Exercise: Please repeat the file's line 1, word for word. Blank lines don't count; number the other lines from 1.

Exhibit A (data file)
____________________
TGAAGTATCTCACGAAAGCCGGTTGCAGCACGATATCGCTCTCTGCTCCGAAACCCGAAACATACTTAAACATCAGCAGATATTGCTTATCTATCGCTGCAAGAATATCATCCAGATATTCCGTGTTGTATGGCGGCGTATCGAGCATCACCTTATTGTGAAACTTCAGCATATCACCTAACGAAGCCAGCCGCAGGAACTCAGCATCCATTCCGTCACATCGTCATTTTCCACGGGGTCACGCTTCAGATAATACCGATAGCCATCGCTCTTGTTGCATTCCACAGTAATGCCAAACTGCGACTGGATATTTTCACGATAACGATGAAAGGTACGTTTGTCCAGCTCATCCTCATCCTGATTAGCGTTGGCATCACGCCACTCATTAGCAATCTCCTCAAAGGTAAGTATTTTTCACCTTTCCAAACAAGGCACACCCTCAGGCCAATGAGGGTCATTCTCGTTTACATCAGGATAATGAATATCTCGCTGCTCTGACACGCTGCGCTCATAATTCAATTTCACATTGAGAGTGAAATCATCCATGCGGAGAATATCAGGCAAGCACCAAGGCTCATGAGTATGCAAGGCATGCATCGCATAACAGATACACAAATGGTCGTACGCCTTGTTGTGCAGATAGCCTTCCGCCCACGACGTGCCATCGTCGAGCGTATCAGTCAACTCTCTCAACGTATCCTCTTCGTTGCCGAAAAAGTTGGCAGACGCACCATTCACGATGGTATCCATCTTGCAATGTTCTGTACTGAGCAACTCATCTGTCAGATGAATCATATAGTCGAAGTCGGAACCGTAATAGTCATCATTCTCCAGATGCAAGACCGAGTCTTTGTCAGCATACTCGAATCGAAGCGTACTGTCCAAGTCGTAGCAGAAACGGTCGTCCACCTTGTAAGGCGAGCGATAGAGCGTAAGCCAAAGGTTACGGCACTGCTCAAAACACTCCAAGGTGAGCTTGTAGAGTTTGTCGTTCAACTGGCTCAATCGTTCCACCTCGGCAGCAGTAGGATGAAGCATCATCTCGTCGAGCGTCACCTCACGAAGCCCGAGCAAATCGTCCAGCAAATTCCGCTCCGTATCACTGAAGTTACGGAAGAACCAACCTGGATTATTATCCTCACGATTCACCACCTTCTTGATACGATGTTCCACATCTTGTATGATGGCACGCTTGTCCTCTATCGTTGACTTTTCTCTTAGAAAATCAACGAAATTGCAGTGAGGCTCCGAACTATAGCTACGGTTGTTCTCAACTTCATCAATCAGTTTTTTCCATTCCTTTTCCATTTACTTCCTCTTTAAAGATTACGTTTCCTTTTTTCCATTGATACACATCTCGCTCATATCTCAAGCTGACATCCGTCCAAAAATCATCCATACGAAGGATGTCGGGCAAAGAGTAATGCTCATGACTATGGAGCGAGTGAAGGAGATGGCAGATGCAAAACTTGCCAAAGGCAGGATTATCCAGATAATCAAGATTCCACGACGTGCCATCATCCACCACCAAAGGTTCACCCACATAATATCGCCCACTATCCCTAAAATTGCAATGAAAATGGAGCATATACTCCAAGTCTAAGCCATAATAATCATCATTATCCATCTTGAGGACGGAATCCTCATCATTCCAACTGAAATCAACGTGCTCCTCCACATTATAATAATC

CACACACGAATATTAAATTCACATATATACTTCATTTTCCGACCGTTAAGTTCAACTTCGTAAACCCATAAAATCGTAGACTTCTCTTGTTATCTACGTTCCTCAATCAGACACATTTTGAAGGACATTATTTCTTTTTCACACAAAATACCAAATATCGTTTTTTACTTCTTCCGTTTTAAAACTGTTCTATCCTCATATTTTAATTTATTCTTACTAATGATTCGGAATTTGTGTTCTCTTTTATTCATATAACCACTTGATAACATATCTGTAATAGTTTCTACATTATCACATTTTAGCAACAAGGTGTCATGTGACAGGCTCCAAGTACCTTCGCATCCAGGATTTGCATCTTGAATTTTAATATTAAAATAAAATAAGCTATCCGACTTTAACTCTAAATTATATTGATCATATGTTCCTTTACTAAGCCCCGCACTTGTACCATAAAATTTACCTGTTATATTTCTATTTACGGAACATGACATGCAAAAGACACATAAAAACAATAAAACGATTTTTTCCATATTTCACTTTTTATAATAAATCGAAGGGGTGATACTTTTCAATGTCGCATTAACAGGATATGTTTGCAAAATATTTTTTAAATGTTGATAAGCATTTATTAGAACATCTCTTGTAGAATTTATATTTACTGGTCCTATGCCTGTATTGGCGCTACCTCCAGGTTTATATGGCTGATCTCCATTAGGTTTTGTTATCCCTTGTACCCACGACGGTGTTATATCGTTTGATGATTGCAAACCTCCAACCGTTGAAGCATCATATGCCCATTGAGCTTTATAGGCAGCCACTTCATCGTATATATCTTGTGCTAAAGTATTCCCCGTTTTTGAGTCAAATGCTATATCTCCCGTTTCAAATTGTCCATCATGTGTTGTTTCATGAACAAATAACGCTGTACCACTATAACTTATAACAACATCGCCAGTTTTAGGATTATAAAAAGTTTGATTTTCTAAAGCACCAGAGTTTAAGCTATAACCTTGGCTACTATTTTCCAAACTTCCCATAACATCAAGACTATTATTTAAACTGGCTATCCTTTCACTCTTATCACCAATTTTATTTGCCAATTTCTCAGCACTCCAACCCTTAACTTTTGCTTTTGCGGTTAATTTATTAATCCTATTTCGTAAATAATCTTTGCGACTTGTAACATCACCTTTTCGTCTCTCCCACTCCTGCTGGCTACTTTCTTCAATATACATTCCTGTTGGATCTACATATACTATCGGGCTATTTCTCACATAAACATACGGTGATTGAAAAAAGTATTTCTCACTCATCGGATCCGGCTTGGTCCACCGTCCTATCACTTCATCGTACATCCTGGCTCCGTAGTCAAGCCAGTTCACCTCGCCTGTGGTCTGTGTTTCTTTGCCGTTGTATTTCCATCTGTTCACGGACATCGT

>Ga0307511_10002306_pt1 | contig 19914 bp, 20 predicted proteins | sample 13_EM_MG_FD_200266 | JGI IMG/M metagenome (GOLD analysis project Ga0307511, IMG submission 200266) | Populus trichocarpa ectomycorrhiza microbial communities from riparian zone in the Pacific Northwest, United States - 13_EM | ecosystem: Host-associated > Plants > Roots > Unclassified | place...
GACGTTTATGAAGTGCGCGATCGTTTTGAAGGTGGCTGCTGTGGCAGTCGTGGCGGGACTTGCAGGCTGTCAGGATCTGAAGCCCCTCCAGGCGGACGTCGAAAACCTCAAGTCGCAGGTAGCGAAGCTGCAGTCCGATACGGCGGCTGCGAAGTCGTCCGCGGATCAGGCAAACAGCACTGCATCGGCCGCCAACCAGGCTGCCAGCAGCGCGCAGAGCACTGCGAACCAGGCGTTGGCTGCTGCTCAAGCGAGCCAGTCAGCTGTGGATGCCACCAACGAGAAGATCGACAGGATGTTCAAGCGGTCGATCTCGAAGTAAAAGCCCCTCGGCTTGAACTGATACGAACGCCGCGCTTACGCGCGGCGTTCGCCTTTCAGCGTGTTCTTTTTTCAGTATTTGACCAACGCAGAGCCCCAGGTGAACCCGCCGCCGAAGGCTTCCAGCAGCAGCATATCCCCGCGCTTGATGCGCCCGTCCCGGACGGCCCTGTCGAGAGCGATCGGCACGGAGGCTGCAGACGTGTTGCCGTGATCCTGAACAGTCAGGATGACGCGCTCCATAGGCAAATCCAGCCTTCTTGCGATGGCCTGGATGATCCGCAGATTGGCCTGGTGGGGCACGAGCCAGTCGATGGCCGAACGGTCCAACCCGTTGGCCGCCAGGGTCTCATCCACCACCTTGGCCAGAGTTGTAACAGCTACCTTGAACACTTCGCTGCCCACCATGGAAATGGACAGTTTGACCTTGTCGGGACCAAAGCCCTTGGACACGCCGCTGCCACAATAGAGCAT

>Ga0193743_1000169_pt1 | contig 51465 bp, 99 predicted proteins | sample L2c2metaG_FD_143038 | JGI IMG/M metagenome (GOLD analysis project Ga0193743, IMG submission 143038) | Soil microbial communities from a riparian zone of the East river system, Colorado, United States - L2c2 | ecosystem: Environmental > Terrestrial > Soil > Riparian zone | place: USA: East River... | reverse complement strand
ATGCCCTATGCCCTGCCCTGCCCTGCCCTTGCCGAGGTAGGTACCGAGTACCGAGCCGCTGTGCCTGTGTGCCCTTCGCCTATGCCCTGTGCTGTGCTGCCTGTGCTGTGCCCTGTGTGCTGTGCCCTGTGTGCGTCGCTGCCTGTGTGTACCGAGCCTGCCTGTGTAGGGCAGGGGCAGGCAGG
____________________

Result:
TGAAGTATCTCACGAAAGCCGGTTGCAGCACGATATCGCTCTCTGCTCCGAAACCCGAAACATACTTAAACATCAGCAGATATTGCTTATCTATCGCTGCAAGAATATCATCCAGATATTCCGTGTTGTATGGCGGCGTATCGAGCATCACCTTATTGTGAAACTTCAGCATATCACCTAACGAAGCCAGCCGCAGGAACTCAGCATCCATTCCGTCACATCGTCATTTTCCACGGGGTCACGCTTCAGATAATACCGATAGCCATCGCTCTTGTTGCATTCCACAGTAATGCCAAACTGCGACTGGATATTTTCACGATAACGATGAAAGGTACGTTTGTCCAGCTCATCCTCATCCTGATTAGCGTTGGCATCACGCCACTCATTAGCAATCTCCTCAAAGGTAAGTATTTTTCACCTTTCCAAACAAGGCACACCCTCAGGCCAATGAGGGTCATTCTCGTTTACATCAGGATAATGAATATCTCGCTGCTCTGACACGCTGCGCTCATAATTCAATTTCACATTGAGAGTGAAATCATCCATGCGGAGAATATCAGGCAAGCACCAAGGCTCATGAGTATGCAAGGCATGCATCGCATAACAGATACACAAATGGTCGTACGCCTTGTTGTGCAGATAGCCTTCCGCCCACGACGTGCCATCGTCGAGCGTATCAGTCAACTCTCTCAACGTATCCTCTTCGTTGCCGAAAAAGTTGGCAGACGCACCATTCACGATGGTATCCATCTTGCAATGTTCTGTACTGAGCAACTCATCTGTCAGATGAATCATATAGTCGAAGTCGGAACCGTAATAGTCATCATTCTCCAGATGCAAGACCGAGTCTTTGTCAGCATACTCGAATCGAAGCGTACTGTCCAAGTCGTAGCAGAAACGGTCGTCCACCTTGTAAGGCGAGCGATAGAGCGTAAGCCAAAGGTTACGGCACTGCTCAAAACACTCCAAGGTGAGCTTGTAGAGTTTGTCGTTCAACTGGCTCAATCGTTCCACCTCGGCAGCAGTAGGATGAAGCATCATCTCGTCGAGCGTCACCTCACGAAGCCCGAGCAAATCGTCCAGCAAATTCCGCTCCGTATCACTGAAGTTACGGAAGAACCAACCTGGATTATTATCCTCACGATTCACCACCTTCTTGATACGATGTTCCACATCTTGTATGATGGCACGCTTGTCCTCTATCGTTGACTTTTCTCTTAGAAAATCAACGAAATTGCAGTGAGGCTCCGAACTATAGCTACGGTTGTTCTCAACTTCATCAATCAGTTTTTTCCATTCCTTTTCCATTTACTTCCTCTTTAAAGATTACGTTTCCTTTTTTCCATTGATACACATCTCGCTCATATCTCAAGCTGACATCCGTCCAAAAATCATCCATACGAAGGATGTCGGGCAAAGAGTAATGCTCATGACTATGGAGCGAGTGAAGGAGATGGCAGATGCAAAACTTGCCAAAGGCAGGATTATCCAGATAATCAAGATTCCACGACGTGCCATCATCCACCACCAAAGGTTCACCCACATAATATCGCCCACTATCCCTAAAATTGCAATGAAAATGGAGCATATACTCCAAGTCTAAGCCATAATAATCATCATTATCCATCTTGAGGACGGAATCCTCATCATTCCAACTGAAATCAACGTGCTCCTCCACATTATAATAATC